Health services are a broad group of healthcare and related activities that can include education, promotion, diagnosis, treatment, rehabilitation and health protection. They are often formally organized as systems of established institutions and organizations that supply services to respond to the health needs and demands of targeted populations within a specified financial and regulatory framework. In many cases, they are provided by healthcare professionals. They can be grouped into the categories of primary care, secondary care and tertiary care.
Primary care is the first point of contact with a healthcare system for people with a medical issue that is not life-threatening. It usually takes place in medical clinics such as general practice offices, community health centers and allied health practices such as physiotherapy and podiatry. It can also be provided through health advice telephone helplines such as NURSE-ON-CALL.
Research has shown that high levels of access to primary care can reduce mortality in socially deprived areas of a country. Areas with abundant primary healthcare resources experience lower postneonatal and infant mortality rates than those with sparse availability of the same.
People with a regular source of primary healthcare tend to get better preventive services and more accurate diagnoses than people who do not have such a facility (Starfield 1998). However, the pervasive U.S. focus on the provision of “access” to health services has detracted from the need to ensure that people are receiving the right kind of primary care at the right time and in the right places. In particular, existing national data health interview surveys combine safety net providers, such as community health centers and hospital emergency departments, so that their positive impact on the population’s health is obscured by their lesser primary care emphasis.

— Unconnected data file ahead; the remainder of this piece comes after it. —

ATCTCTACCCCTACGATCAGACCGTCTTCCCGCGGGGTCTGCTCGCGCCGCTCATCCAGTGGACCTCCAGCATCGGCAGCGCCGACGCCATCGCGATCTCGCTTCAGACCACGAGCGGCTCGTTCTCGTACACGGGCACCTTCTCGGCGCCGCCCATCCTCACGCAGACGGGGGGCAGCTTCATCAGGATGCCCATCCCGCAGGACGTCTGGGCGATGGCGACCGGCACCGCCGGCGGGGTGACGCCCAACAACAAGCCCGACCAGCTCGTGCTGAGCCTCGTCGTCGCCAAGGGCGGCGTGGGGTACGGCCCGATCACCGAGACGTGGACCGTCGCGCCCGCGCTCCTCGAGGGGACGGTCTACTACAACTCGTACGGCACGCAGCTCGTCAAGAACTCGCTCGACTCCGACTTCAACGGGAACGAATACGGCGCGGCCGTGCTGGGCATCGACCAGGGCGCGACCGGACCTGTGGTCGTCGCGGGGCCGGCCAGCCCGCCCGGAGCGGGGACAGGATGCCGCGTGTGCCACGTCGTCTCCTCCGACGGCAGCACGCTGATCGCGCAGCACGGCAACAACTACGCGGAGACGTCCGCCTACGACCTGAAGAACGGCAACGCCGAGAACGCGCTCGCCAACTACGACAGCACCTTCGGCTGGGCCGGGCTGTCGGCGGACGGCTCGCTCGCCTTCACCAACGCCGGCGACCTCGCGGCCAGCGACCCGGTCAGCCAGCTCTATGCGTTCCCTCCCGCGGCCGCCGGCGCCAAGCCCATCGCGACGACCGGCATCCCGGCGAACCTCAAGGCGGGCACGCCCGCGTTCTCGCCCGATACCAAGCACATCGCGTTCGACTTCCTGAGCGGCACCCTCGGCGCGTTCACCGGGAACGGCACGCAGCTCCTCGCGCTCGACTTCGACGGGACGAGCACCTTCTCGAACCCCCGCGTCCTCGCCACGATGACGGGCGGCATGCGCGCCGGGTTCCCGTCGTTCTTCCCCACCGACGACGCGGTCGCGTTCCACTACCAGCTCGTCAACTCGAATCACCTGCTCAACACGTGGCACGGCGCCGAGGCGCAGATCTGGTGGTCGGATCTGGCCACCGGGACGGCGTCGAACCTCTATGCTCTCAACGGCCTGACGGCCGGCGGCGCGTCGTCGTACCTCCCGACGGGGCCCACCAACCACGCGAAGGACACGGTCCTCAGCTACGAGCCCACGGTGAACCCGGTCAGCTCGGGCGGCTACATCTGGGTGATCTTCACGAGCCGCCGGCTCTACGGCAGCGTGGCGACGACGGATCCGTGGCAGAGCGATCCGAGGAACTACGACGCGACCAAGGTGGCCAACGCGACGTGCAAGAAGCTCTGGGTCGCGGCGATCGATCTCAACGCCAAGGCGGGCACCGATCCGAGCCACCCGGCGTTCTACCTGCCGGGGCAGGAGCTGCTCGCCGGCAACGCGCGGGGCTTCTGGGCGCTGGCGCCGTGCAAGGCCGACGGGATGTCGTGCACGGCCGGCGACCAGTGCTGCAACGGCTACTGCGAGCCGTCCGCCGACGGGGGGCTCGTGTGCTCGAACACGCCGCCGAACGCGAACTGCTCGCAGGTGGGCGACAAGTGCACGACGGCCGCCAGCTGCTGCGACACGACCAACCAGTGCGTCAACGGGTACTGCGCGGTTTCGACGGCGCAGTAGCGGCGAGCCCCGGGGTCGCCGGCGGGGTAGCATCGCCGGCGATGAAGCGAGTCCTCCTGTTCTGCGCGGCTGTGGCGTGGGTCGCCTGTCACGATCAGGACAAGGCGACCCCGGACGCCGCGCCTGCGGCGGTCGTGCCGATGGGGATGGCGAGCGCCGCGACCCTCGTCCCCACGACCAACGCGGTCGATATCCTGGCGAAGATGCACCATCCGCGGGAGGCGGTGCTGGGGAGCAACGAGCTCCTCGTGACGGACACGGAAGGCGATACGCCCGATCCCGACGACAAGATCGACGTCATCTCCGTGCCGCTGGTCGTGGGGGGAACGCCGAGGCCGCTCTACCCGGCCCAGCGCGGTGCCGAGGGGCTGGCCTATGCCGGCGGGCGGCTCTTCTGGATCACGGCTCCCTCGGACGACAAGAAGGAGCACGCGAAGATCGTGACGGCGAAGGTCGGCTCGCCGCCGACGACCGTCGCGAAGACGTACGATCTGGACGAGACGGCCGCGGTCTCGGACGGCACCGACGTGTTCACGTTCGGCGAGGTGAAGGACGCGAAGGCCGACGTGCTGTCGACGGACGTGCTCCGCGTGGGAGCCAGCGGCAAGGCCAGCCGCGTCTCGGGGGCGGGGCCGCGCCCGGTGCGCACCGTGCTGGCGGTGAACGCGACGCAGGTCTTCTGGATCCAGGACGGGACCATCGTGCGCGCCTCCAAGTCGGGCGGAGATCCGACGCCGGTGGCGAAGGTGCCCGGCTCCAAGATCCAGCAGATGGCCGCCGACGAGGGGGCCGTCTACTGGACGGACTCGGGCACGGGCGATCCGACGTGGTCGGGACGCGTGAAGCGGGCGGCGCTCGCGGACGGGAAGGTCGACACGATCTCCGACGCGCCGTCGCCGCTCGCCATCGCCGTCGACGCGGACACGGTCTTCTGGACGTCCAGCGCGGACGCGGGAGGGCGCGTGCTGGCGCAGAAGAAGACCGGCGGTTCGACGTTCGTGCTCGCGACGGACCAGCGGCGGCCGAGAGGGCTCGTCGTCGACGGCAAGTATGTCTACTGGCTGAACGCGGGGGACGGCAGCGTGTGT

A key challenge in providing high quality primary healthcare is preventing comorbidity and minimizing the negative consequences of medical interventions. This includes ensuring that patients see their primary healthcare providers regularly for health checkups and for prescription refills. It also means ensuring that patients are referred to appropriate specialists when they require their expertise.
In developed countries, people with a regular source of primary healthcare have higher self-rated health and better overall health than those without such a facility. Moreover, every dollar spent on primary healthcare in OECD countries increases life expectancy by about a year.
Individuals interested in pursuing careers in the field of health services can pursue various educational paths. Many healthcare and health services positions require at least a bachelor’s degree, although those seeking managerial or highly technical roles may need to earn a master’s or doctorate degree. Students who want to study a specific aspect of healthcare can also opt for certificate programs that offer specialized training in the area. These programs generally take a shorter amount of time to complete than a graduate degree. Some of them can even be completed online. Other options include taking free online courses to learn more about healthcare services. Several universities in the United States offer these courses.